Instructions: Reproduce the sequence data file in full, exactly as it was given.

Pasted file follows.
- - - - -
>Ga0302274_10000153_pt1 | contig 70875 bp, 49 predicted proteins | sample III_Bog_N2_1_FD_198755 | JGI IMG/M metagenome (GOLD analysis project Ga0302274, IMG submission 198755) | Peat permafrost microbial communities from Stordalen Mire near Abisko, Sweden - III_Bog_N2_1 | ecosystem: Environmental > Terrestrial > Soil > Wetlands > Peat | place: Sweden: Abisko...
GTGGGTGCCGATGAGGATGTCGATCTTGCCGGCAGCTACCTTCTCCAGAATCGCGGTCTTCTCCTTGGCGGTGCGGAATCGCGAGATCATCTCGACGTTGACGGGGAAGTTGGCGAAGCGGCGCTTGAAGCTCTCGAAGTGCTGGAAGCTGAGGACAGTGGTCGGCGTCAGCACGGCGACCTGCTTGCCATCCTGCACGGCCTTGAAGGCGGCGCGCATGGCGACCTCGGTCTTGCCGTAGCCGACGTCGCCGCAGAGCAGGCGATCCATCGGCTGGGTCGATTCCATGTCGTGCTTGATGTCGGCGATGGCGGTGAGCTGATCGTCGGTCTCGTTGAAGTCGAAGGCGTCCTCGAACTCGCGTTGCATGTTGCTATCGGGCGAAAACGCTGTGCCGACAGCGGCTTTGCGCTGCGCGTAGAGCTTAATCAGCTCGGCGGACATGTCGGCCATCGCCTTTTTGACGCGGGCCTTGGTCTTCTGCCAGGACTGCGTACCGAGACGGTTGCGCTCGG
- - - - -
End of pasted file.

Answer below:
>Ga0302274_10000153_pt1 | contig 70875 bp, 49 predicted proteins | sample III_Bog_N2_1_FD_198755 | JGI IMG/M metagenome (GOLD analysis project Ga0302274, IMG submission 198755) | Peat permafrost microbial communities from Stordalen Mire near Abisko, Sweden - III_Bog_N2_1 | ecosystem: Environmental > Terrestrial > Soil > Wetlands > Peat | place: Sweden: Abisko...
GTGGGTGCCGATGAGGATGTCGATCTTGCCGGCAGCTACCTTCTCCAGAATCGCGGTCTTCTCCTTGGCGGTGCGGAATCGCGAGATCATCTCGACGTTGACGGGGAAGTTGGCGAAGCGGCGCTTGAAGCTCTCGAAGTGCTGGAAGCTGAGGACAGTGGTCGGCGTCAGCACGGCGACCTGCTTGCCATCCTGCACGGCCTTGAAGGCGGCGCGCATGGCGACCTCGGTCTTGCCGTAGCCGACGTCGCCGCAGAGCAGGCGATCCATCGGCTGGGTCGATTCCATGTCGTGCTTGATGTCGGCGATGGCGGTGAGCTGATCGTCGGTCTCGTTGAAGTCGAAGGCGTCCTCGAACTCGCGTTGCATGTTGCTATCGGGCGAAAACGCTGTGCCGACAGCGGCTTTGCGCTGCGCGTAGAGCTTAATCAGCTCGGCGGACATGTCGGCCATCGCCTTTTTGACGCGGGCCTTGGTCTTCTGCCAGGACTGCGTACCGAGACGGTTGCGCTCGG